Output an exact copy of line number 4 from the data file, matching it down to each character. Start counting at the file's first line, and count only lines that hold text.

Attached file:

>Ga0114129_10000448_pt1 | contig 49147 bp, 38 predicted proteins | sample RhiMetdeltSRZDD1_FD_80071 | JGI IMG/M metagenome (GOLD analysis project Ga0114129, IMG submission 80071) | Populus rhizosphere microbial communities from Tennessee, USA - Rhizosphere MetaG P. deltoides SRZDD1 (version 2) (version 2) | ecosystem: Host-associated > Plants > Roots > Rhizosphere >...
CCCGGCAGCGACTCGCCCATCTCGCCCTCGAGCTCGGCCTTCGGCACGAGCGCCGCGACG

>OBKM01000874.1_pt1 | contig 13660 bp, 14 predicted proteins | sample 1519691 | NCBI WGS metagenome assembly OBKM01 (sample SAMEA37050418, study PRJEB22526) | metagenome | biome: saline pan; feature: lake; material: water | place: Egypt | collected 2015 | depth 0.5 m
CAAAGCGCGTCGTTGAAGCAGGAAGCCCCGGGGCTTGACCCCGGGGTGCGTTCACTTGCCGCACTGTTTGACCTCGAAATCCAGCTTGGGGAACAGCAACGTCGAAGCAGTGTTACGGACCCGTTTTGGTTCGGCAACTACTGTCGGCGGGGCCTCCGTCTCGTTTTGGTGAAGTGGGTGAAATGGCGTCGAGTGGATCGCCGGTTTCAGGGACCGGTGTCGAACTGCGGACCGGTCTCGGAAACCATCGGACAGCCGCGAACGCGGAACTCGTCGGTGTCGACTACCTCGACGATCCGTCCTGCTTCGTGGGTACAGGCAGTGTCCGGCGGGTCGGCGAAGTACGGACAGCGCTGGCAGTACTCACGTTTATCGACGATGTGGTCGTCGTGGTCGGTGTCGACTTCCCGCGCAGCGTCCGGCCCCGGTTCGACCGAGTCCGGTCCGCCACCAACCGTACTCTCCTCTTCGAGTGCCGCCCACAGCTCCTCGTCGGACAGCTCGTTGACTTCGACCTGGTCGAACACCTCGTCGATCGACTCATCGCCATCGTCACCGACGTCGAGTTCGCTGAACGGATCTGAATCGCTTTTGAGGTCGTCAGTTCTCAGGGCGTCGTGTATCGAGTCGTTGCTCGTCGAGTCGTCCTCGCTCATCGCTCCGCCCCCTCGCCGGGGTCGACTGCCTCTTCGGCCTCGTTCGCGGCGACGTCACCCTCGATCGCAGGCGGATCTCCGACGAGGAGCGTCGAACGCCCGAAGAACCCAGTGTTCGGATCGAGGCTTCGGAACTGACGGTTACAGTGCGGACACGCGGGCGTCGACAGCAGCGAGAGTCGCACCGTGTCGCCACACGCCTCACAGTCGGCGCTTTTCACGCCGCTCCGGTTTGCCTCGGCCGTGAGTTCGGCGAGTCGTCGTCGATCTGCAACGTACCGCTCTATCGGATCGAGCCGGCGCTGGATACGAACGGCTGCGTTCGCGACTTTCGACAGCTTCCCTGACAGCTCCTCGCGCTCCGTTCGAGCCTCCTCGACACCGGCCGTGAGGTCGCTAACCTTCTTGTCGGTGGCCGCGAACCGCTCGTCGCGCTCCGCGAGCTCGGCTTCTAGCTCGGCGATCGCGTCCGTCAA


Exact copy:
CAAAGCGCGTCGTTGAAGCAGGAAGCCCCGGGGCTTGACCCCGGGGTGCGTTCACTTGCCGCACTGTTTGACCTCGAAATCCAGCTTGGGGAACAGCAACGTCGAAGCAGTGTTACGGACCCGTTTTGGTTCGGCAACTACTGTCGGCGGGGCCTCCGTCTCGTTTTGGTGAAGTGGGTGAAATGGCGTCGAGTGGATCGCCGGTTTCAGGGACCGGTGTCGAACTGCGGACCGGTCTCGGAAACCATCGGACAGCCGCGAACGCGGAACTCGTCGGTGTCGACTACCTCGACGATCCGTCCTGCTTCGTGGGTACAGGCAGTGTCCGGCGGGTCGGCGAAGTACGGACAGCGCTGGCAGTACTCACGTTTATCGACGATGTGGTCGTCGTGGTCGGTGTCGACTTCCCGCGCAGCGTCCGGCCCCGGTTCGACCGAGTCCGGTCCGCCACCAACCGTACTCTCCTCTTCGAGTGCCGCCCACAGCTCCTCGTCGGACAGCTCGTTGACTTCGACCTGGTCGAACACCTCGTCGATCGACTCATCGCCATCGTCACCGACGTCGAGTTCGCTGAACGGATCTGAATCGCTTTTGAGGTCGTCAGTTCTCAGGGCGTCGTGTATCGAGTCGTTGCTCGTCGAGTCGTCCTCGCTCATCGCTCCGCCCCCTCGCCGGGGTCGACTGCCTCTTCGGCCTCGTTCGCGGCGACGTCACCCTCGATCGCAGGCGGATCTCCGACGAGGAGCGTCGAACGCCCGAAGAACCCAGTGTTCGGATCGAGGCTTCGGAACTGACGGTTACAGTGCGGACACGCGGGCGTCGACAGCAGCGAGAGTCGCACCGTGTCGCCACACGCCTCACAGTCGGCGCTTTTCACGCCGCTCCGGTTTGCCTCGGCCGTGAGTTCGGCGAGTCGTCGTCGATCTGCAACGTACCGCTCTATCGGATCGAGCCGGCGCTGGATACGAACGGCTGCGTTCGCGACTTTCGACAGCTTCCCTGACAGCTCCTCGCGCTCCGTTCGAGCCTCCTCGACACCGGCCGTGAGGTCGCTAACCTTCTTGTCGGTGGCCGCGAACCGCTCGTCGCGCTCCGCGAGCTCGGCTTCTAGCTCGGCGATCGCGTCCGTCAA